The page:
It shapes where and how we live, determines the availability of food and other services that underpin human well-being and is crucial for healthy natural ecosystems. Yet in Australia and globally the water cycle has been significantly influenced by climate change, leading to more extreme droughts and floods. Our latest report, “Deluge & Drought: Water Security in a Changing Climate”, has found the severe drought gripping much of Australia has been exacerbated by climate change. Australia’s water security has already been significantly influenced by climate change. Rainfall patterns are shifting and the severity of floods and droughts has increased.
Warragamba Dam in NSW is currently at 64.9%. The severe drought being experienced across Queensland, NSW and northern Victoria is being influenced by climate change. Phoenix-area golf courses use more water than anywhere else in U.S. CNN: Most Bottled Water is Tap. Tapped Documentary- Effects of Bottled Water. Tapped Out: A documentary about water. Flow: For Love of Water (Full Documentary)
"Flow" Trailer (Who owns the worlds water supply!?) Groundwater Depletion Stresses Majority of World’s Largest Aquifers. Scientists do not know how much groundwater is left.
Photo © Brian Lehmann / Circle of Blue Hydro Resources drills a well near Sublette, Kansas. The Ogallala Aquifer provides nearly all of the irrigation water in the High Plains, one of America’s top grain regions. The Ogallala is being depleted in Kansas, and some areas have only a few decades of water remaining. Click image to enlarge. By Brett Walton Circle of Blue Population growth and agriculture are putting unsustainable demands on the world’s largest aquifer systems, particularly those in the planet’s dry midsection, according to the broadest assessment to date of global groundwater-storage trends. Water reserves in 21 of the 37 largest aquifers have declined since 2003, according to a study led by researchers at the University of California, Irvine, who analyzed data from NASA’s GRACE satellite mission.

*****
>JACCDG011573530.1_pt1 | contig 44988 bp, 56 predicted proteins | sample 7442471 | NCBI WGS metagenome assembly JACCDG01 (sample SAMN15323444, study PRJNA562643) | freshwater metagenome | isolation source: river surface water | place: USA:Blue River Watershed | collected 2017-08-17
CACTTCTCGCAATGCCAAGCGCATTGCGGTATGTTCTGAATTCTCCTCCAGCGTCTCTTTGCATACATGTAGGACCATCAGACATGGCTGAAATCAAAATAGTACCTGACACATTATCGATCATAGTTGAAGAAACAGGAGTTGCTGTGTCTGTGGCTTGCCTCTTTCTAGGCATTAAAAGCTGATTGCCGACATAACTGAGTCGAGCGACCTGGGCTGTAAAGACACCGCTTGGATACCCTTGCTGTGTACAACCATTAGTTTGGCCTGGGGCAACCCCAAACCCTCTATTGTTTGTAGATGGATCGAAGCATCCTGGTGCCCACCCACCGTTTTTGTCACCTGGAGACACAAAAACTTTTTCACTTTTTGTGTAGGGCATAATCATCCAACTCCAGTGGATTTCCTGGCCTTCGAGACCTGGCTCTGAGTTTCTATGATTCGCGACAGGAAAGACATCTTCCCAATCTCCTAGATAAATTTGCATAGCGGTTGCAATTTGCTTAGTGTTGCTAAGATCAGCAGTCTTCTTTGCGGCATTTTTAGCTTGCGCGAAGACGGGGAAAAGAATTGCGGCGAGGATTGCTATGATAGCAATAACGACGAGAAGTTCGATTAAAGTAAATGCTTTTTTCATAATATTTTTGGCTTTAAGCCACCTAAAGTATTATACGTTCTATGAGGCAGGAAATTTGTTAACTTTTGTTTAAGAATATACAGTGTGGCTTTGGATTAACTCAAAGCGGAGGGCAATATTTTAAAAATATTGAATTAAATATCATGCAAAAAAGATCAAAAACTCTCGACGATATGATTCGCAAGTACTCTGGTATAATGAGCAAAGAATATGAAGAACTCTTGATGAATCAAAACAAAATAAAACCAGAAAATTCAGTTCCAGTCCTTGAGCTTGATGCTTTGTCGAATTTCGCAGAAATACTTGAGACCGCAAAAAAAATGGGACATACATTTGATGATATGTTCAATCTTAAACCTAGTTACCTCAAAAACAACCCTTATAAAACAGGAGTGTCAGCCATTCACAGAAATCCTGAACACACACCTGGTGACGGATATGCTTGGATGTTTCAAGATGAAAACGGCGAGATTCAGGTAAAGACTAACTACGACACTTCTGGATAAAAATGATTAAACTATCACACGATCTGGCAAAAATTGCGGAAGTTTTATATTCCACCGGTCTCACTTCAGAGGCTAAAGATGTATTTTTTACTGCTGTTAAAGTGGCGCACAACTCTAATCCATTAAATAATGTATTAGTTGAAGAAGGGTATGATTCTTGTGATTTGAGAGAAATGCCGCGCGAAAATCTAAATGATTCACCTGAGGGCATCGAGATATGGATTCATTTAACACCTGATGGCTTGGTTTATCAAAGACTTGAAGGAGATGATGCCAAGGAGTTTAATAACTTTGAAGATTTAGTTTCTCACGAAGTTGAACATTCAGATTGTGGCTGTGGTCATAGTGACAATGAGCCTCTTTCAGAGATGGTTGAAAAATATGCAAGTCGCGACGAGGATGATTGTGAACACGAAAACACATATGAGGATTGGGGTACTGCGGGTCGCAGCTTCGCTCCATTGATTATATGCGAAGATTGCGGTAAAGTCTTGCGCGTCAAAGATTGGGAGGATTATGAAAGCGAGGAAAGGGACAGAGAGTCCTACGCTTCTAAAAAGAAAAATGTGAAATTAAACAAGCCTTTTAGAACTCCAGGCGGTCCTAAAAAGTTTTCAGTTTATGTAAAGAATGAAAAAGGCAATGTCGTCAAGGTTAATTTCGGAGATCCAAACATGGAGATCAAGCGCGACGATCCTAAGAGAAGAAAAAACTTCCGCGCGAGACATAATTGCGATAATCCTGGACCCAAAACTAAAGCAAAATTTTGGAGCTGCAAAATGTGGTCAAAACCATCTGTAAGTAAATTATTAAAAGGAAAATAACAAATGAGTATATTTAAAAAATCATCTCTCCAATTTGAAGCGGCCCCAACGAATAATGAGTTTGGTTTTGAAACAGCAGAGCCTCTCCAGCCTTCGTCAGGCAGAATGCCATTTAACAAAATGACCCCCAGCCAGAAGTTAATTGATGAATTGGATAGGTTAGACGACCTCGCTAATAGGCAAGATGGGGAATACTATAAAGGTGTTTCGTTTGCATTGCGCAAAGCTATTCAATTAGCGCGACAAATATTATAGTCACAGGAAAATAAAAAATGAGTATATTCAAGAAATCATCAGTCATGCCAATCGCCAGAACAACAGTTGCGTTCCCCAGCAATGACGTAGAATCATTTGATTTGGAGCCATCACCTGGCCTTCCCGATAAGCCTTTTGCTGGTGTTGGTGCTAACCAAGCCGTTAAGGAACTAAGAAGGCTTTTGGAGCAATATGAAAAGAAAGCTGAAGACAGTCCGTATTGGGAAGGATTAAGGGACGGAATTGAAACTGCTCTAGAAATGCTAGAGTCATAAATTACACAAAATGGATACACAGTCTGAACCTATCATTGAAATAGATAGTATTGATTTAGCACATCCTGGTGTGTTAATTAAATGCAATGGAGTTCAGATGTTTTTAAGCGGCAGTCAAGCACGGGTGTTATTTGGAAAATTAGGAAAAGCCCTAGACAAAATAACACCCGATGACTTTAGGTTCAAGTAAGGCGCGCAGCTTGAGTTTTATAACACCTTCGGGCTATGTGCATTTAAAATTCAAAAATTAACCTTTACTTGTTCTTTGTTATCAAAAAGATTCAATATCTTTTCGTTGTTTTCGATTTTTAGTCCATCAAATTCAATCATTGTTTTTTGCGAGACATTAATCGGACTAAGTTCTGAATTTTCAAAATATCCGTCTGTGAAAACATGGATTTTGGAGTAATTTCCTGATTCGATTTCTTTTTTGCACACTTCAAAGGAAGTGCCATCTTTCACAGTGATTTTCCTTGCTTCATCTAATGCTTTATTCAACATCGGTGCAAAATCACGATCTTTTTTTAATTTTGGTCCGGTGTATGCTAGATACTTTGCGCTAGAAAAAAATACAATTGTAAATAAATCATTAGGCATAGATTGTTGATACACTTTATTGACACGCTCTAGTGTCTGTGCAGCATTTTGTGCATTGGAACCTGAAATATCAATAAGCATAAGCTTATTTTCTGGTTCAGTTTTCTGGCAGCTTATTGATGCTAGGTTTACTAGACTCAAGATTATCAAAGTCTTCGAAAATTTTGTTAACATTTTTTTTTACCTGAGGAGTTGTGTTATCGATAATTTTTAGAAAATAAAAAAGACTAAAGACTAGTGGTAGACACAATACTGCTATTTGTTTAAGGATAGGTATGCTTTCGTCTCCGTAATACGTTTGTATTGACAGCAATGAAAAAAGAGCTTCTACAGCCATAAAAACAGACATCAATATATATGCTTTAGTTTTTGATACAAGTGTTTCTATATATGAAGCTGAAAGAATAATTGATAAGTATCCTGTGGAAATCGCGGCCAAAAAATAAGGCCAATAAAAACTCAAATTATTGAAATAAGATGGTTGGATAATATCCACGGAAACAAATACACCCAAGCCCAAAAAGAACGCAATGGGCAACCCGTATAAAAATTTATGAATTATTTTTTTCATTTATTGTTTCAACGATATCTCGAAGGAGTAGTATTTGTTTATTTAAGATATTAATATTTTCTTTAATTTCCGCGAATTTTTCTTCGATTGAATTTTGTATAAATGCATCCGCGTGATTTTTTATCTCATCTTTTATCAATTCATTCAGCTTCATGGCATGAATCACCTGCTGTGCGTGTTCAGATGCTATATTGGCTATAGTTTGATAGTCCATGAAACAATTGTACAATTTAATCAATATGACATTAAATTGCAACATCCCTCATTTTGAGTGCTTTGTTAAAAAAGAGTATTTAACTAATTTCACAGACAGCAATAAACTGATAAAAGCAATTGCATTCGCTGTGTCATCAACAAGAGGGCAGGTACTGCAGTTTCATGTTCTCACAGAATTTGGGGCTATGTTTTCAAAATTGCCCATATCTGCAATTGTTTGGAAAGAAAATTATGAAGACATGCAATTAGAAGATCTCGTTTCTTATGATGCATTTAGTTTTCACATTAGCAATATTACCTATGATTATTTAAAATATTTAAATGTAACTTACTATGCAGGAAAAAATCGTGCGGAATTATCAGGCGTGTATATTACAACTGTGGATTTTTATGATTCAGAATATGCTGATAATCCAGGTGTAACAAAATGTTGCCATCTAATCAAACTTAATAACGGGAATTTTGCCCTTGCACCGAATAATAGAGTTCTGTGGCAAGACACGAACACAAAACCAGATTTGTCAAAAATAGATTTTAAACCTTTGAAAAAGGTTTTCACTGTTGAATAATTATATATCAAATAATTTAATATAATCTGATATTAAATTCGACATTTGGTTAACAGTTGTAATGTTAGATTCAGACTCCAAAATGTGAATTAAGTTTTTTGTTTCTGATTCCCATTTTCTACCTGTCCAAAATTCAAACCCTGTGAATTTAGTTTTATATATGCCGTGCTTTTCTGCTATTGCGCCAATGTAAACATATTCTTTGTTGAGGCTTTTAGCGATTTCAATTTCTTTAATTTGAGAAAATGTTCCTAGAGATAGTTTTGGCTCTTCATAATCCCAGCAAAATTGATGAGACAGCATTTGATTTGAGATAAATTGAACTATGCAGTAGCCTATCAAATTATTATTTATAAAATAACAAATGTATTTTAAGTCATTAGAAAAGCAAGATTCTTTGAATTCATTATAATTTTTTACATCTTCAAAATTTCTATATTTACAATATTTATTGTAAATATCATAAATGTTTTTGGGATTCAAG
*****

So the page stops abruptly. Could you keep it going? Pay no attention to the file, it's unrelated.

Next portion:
“We don’t really know how much groundwater we have.” –Jay Famiglietti, professorUniversity of California, Irvine Stocks and Flows. California’s Drought Is Part of a Much Bigger Water Crisis. Here’s What You Need to Know. This post was first published at the ProPublica website and is part of their recent (and excellent) Killing the Colorado special report.
Rocky Rapid, Colorado River, Near Moab, Utah. (Credit: Ken Lund/CC 2.0) Groundwater depletion in India worst in world: NASA. Groundwater is disappearing fast from the world and India is among the worst hit, shows data from NASA's Gravity Recovery and Climate Experiment (GRACE) satellites.
Among the world's largest groundwater basins, the Indus Basin aquifer of India and Pakistan, which is a source of fresh water for millions of people, is the second-most overstressed with no natural replenishment to offset usage, said two new studies led by the University of California - Irvine (UCI), using data from GRACE satellites. About a third of the Earth's largest groundwater basins are being rapidly depleted by human consumption, the studies said. Groundwater aquifers are typically located in soils or deeper rock layers beneath the Earth's surface. Map: Here's where the world is running out of groundwater. Some of the world's most important farming regions rely on freshwater from large underground aquifers that have filled up slowly over thousands of years.
Think of the Central Valley aquifer system in California. Or the Indus basin in Pakistan and India. This groundwater is particularly valuable when rain is scarce or during droughts. But that groundwater won't necessarily last forever. New data from NASA's Grace satellites suggests that 13 of the world's 37 biggest aquifers are being seriously depleted by irrigation and other uses much faster than they can be recharged by rain or runoff. The map below gives an overview. Water: Infographic. Nature Is Speaking – Penélope Cruz is Water.
Drought in Eastern Mediterranean Worst in 900 Years. More than half the world suffers from 'severe' water scarcity, scientists say. Alarming new research has found that 4 billion people around the globe - including close to 2 billion in India and China - live in conditions of extreme water scarcity at least one month during the year.